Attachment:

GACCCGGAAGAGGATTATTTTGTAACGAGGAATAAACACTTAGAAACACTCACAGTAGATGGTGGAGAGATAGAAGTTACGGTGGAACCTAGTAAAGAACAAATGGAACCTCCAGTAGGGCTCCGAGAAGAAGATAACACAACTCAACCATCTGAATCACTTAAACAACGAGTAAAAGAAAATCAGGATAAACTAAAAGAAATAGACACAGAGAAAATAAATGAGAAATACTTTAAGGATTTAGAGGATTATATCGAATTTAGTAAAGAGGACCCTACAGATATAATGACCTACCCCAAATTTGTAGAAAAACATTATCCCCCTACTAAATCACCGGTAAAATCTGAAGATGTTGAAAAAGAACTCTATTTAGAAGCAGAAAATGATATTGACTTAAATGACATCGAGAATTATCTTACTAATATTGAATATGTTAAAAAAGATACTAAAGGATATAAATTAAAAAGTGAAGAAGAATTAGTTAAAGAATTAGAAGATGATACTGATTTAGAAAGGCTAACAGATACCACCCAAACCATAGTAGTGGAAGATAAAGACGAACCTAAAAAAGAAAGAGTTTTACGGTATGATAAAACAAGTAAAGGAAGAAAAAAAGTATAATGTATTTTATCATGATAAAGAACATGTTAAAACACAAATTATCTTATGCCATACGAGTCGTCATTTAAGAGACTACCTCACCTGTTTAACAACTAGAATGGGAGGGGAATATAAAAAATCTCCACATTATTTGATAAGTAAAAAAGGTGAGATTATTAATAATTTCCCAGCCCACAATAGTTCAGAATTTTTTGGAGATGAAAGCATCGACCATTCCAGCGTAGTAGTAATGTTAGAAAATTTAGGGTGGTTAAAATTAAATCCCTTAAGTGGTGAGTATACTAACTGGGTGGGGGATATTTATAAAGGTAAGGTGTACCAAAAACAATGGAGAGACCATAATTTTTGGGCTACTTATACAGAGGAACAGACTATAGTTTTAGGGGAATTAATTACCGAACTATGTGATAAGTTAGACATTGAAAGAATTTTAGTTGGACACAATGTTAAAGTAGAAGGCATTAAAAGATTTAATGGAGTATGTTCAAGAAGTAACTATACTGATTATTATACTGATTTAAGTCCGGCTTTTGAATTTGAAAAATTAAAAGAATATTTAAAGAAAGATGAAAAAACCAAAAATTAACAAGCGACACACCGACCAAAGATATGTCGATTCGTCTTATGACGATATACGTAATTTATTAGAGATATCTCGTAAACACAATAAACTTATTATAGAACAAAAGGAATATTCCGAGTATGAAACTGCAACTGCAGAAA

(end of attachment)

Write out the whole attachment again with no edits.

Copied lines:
GACCCGGAAGAGGATTATTTTGTAACGAGGAATAAACACTTAGAAACACTCACAGTAGATGGTGGAGAGATAGAAGTTACGGTGGAACCTAGTAAAGAACAAATGGAACCTCCAGTAGGGCTCCGAGAAGAAGATAACACAACTCAACCATCTGAATCACTTAAACAACGAGTAAAAGAAAATCAGGATAAACTAAAAGAAATAGACACAGAGAAAATAAATGAGAAATACTTTAAGGATTTAGAGGATTATATCGAATTTAGTAAAGAGGACCCTACAGATATAATGACCTACCCCAAATTTGTAGAAAAACATTATCCCCCTACTAAATCACCGGTAAAATCTGAAGATGTTGAAAAAGAACTCTATTTAGAAGCAGAAAATGATATTGACTTAAATGACATCGAGAATTATCTTACTAATATTGAATATGTTAAAAAAGATACTAAAGGATATAAATTAAAAAGTGAAGAAGAATTAGTTAAAGAATTAGAAGATGATACTGATTTAGAAAGGCTAACAGATACCACCCAAACCATAGTAGTGGAAGATAAAGACGAACCTAAAAAAGAAAGAGTTTTACGGTATGATAAAACAAGTAAAGGAAGAAAAAAAGTATAATGTATTTTATCATGATAAAGAACATGTTAAAACACAAATTATCTTATGCCATACGAGTCGTCATTTAAGAGACTACCTCACCTGTTTAACAACTAGAATGGGAGGGGAATATAAAAAATCTCCACATTATTTGATAAGTAAAAAAGGTGAGATTATTAATAATTTCCCAGCCCACAATAGTTCAGAATTTTTTGGAGATGAAAGCATCGACCATTCCAGCGTAGTAGTAATGTTAGAAAATTTAGGGTGGTTAAAATTAAATCCCTTAAGTGGTGAGTATACTAACTGGGTGGGGGATATTTATAAAGGTAAGGTGTACCAAAAACAATGGAGAGACCATAATTTTTGGGCTACTTATACAGAGGAACAGACTATAGTTTTAGGGGAATTAATTACCGAACTATGTGATAAGTTAGACATTGAAAGAATTTTAGTTGGACACAATGTTAAAGTAGAAGGCATTAAAAGATTTAATGGAGTATGTTCAAGAAGTAACTATACTGATTATTATACTGATTTAAGTCCGGCTTTTGAATTTGAAAAATTAAAAGAATATTTAAAGAAAGATGAAAAAACCAAAAATTAACAAGCGACACACCGACCAAAGATATGTCGATTCGTCTTATGACGATATACGTAATTTATTAGAGATATCTCGTAAACACAATAAACTTATTATAGAACAAAAGGAATATTCCGAGTATGAAACTGCAACTGCAGAAA